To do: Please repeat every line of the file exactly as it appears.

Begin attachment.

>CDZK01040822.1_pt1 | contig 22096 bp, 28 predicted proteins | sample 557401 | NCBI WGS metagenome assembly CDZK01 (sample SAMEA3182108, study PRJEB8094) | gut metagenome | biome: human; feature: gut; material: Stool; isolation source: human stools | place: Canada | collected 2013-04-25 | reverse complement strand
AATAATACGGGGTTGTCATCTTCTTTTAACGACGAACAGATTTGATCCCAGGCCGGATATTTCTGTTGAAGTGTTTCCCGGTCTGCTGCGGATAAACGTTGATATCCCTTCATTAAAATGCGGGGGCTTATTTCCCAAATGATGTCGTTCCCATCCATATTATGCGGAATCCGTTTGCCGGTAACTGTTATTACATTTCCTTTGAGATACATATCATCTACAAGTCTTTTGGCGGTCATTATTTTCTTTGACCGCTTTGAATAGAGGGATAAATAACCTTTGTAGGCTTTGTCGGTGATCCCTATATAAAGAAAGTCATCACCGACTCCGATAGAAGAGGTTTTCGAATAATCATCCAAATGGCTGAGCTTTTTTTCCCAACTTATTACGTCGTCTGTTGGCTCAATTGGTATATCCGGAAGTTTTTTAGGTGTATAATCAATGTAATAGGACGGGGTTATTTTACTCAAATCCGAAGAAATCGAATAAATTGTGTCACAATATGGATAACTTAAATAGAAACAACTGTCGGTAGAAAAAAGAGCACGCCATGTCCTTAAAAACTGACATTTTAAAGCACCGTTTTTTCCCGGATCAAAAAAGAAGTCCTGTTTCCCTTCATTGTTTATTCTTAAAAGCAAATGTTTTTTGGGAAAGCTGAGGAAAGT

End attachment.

>CDZK01040822.1_pt1 | contig 22096 bp, 28 predicted proteins | sample 557401 | NCBI WGS metagenome assembly CDZK01 (sample SAMEA3182108, study PRJEB8094) | gut metagenome | biome: human; feature: gut; material: Stool; isolation source: human stools | place: Canada | collected 2013-04-25 | reverse complement strand
AATAATACGGGGTTGTCATCTTCTTTTAACGACGAACAGATTTGATCCCAGGCCGGATATTTCTGTTGAAGTGTTTCCCGGTCTGCTGCGGATAAACGTTGATATCCCTTCATTAAAATGCGGGGGCTTATTTCCCAAATGATGTCGTTCCCATCCATATTATGCGGAATCCGTTTGCCGGTAACTGTTATTACATTTCCTTTGAGATACATATCATCTACAAGTCTTTTGGCGGTCATTATTTTCTTTGACCGCTTTGAATAGAGGGATAAATAACCTTTGTAGGCTTTGTCGGTGATCCCTATATAAAGAAAGTCATCACCGACTCCGATAGAAGAGGTTTTCGAATAATCATCCAAATGGCTGAGCTTTTTTTCCCAACTTATTACGTCGTCTGTTGGCTCAATTGGTATATCCGGAAGTTTTTTAGGTGTATAATCAATGTAATAGGACGGGGTTATTTTACTCAAATCCGAAGAAATCGAATAAATTGTGTCACAATATGGATAACTTAAATAGAAACAACTGTCGGTAGAAAAAAGAGCACGCCATGTCCTTAAAAACTGACATTTTAAAGCACCGTTTTTTCCCGGATCAAAAAAGAAGTCCTGTTTCCCTTCATTGTTTATTCTTAAAAGCAAATGTTTTTTGGGAAAGCTGAGGAAAGT